Justin Holman (CEO) was delighted to present on the Lets Tech stage at AAPEX 2018. The topic of his presentation was “Data Science & Technology for demand forecasting in the Aftermarket”.
Watch the 1 min 44 second summary below featured on AAPEX TV.
For more information or to arrange a demo please contact Shawn Wills, (303) 956 2848, firstname.lastname@example.org
Take a look at the great article and interview by Brian Albright for searchautoparts.com and Aftermarket Business World.
Automotive sector expands investment in inventory analytics
With the number of SKUs expanding and more and more companies moving to an omnichannel model for parts sales, inventory planning and demand forecasting in the aftermarket has become increasingly complex. Companies are turning to advanced analytics tools to help make more accurate and faster inventory decisions. IndustryARC predicts that automotive data analytics market will reach $3.81 billion by 2023, with a compound annual growth rate of 15.4 percent. That growth will be fueled, in part, by the increasing amount of data available from autonomous and connected vehicles or telematics systems.
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In my last post we looked at the population of Honda Accords in New York. We calculated a few descriptive statistics and examined a few data distributions. This helped us get to know the Honda Accord population in New York but there’s a lot more we can do to understand this potential population of aftermarket part customers.
We now know the size of the Accord population but what about the rate of Accord ownership? Where are Accords popular or unpopular? Of course there are more Accords in the New York City metropolitan area where there are millions of people. But where do people own Accords at higher or lower rates? And how do these ownership rates compare with similar vehicles? This may help us avoid having too many or too few parts on the shelf in certain locations.
This simple question is at the core of what VIO data are all about.
Imagine the entrepreneur who has invented an innovative aftermarket replacement part. The part might fit dozens of different models but, for the sake of a simple illustration, let’s say it only fits the Honda Accord. So, finding out the vehicle population is the same as finding out the size of the market for this new part. And this is the denominator in the equation to calculate market share. Pretty important number, explaining why companies are willing to spend money on VIO.
According to data we downloaded and processed from data.ny.gov, the answer to the question is there are approximately 300,000 Honda Accords in New York state.
Hey, why not give the exact number? Because all VIO data are estimates.
Even if we retrieve the data today, this minute, it would be just a static snapshot of registration records. New vehicle sales in the past month won’t show up. Recently purchased vehicles registered in a neighboring state won’t show up. Recently scrapped vehicles will still be counted. Occasionally people drive to another state and need a repair. Heck, some people register their vehicle in another state…for tax reasons or whatever. Sometimes vehicle registrations are clustered in a corporate or government office location even though the vehicles themselves are spread around the state or the country. It doesn’t matter how hard you try, the best count you can get is an estimate. If you’re thinking you’ll gain significant advantage from obtaining higher levels of precision you may be missing the mathematical forest for the trees.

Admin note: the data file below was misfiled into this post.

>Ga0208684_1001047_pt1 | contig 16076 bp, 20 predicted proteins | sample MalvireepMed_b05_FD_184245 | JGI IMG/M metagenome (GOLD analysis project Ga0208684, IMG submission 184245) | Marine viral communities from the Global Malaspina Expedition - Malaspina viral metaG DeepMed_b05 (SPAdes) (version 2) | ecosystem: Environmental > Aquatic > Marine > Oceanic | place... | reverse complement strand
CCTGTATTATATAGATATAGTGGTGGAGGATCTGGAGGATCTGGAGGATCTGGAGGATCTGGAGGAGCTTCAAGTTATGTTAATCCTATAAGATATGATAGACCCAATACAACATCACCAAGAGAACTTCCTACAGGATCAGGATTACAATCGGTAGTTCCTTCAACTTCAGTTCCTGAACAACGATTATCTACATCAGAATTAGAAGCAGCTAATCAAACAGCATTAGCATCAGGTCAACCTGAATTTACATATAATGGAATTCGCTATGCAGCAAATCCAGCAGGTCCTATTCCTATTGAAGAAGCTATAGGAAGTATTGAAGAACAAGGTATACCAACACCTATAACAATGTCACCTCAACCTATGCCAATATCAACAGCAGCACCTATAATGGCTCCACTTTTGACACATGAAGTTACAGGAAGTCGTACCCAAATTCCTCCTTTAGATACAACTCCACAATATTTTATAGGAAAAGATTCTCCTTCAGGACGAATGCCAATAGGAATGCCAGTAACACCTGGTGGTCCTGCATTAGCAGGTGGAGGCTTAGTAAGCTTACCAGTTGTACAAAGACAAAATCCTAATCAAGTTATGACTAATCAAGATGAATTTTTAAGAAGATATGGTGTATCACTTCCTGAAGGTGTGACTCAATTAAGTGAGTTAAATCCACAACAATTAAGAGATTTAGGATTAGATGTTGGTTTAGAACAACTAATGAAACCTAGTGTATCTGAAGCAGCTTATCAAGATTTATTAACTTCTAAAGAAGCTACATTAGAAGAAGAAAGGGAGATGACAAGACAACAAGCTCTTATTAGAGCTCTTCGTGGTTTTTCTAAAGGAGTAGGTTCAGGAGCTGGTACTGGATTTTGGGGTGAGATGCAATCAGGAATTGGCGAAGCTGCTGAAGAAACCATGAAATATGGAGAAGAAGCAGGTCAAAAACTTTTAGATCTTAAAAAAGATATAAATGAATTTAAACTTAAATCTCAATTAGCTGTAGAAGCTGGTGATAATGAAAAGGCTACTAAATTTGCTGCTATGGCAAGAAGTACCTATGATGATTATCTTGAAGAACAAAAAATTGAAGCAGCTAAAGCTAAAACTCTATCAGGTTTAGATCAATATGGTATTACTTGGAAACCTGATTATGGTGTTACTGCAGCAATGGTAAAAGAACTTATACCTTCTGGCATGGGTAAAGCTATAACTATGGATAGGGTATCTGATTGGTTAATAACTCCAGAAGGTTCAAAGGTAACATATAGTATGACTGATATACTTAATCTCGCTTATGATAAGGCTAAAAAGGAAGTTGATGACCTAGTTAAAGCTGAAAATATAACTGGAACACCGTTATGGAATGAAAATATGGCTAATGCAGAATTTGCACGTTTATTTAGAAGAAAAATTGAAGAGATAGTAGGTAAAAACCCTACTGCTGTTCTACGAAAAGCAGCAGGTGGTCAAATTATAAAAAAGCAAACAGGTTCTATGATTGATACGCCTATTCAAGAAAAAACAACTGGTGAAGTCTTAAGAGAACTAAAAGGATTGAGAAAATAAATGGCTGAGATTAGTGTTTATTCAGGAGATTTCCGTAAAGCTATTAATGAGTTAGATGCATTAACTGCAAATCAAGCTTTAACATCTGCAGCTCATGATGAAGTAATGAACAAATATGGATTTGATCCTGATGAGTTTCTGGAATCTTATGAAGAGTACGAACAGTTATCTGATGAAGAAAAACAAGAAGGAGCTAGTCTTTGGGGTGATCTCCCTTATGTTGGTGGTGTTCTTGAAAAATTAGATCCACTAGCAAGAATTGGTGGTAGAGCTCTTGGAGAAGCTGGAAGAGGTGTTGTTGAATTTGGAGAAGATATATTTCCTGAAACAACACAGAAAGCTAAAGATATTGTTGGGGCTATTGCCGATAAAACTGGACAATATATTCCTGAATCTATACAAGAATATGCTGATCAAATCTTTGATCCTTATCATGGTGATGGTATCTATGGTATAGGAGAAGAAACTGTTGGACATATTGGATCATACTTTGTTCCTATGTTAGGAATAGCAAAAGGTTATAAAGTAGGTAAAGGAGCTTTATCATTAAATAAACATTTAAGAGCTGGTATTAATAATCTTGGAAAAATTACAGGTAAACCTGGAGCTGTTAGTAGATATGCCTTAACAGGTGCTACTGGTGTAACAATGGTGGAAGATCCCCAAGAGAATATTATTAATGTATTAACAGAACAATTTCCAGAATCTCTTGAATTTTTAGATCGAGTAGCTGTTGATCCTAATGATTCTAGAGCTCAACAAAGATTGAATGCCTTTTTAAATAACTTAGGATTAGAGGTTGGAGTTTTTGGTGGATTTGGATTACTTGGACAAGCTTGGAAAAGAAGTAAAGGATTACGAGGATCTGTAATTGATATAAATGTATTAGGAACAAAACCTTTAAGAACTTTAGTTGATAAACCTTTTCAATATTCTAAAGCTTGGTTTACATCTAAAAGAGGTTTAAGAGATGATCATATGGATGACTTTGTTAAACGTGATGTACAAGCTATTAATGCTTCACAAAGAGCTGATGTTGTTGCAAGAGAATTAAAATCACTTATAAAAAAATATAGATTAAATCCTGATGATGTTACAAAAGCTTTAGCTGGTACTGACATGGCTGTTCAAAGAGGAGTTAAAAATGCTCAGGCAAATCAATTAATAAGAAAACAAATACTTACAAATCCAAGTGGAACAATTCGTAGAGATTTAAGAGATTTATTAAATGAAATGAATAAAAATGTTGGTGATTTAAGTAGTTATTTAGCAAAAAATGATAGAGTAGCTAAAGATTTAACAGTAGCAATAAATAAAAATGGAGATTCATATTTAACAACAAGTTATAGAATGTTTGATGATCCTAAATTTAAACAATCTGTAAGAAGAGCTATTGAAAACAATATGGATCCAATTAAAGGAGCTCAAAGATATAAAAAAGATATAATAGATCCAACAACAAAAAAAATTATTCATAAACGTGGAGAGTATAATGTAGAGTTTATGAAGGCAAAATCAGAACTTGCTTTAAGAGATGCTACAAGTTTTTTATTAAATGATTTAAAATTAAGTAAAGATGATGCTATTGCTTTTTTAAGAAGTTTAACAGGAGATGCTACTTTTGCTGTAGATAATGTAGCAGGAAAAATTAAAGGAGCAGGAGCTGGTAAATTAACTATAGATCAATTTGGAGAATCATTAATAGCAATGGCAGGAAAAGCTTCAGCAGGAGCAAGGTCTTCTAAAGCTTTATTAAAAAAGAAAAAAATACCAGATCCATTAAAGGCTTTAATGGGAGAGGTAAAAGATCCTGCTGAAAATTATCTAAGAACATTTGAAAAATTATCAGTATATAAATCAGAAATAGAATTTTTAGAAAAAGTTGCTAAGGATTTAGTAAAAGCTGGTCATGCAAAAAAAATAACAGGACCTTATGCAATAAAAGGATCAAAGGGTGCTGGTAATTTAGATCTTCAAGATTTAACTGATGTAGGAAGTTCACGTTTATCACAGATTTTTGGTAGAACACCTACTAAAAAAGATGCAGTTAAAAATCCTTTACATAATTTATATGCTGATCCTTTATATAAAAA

In a recent article the Economist declared that Data has surpassed Oil as the world’s most valuable commodity. Ironically, this value transition is also occurring in the automotive industry where oil still fuels the cars on the road but key data, such as vehicles in operation (VIO), now fuel decisions faced by automotive parts suppliers, distributors and retailers who are increasingly competing on analytics and supply chain efficiency.
For those not familiar, VIO is the name used to describe the census of vehicle ownership registrations which include details such as year, make, model and other attributes. Most large companies in the $300B+ Automotive Aftermarket market license these data in one of two flavors, “Experian” or “Polk”. I don’t know who is winning the market share battle between the two but I do know the Aftermarket is paying a hefty premium due to inadequate competition. Buyers can choose the geographic unit of reporting (national, state, county, ZIP, census tract or perhaps even block group) with prices going up with each increase in geographic resolution. I don’t have details on pricing but, from what I can gather, you’ll pay around $20-30k for County level, maybe $40-50k for ZIP and possibly over $100k for data at census tract or block group level. In exchange for this hefty price tag you get a pile of DVDs or a monster CSV file to download, and not much more.
Originally, R.L. Polk & Company had, essentially, a monopoly on the VIO data licensing business and they used their profit margins intelligently, acquiring Carfax in 1999. Then, around 10 years ago Experian (yes, the same Experian who recently exposed the private data of 123 million American consumers) entered the market. I assume this duopoly improved the competitive landscape a bit for VIO buyers but I think there’s still plenty of room on the field. In 2013, IHS-Markit acquired R.L. Polk & Co for the tidy sum of $1.4 Billion. Having been through a couple of acquisitions myself I suspect some of the Polk brain trust has cashed-in most or all of their Earnout and moved on, either literally or figuratively.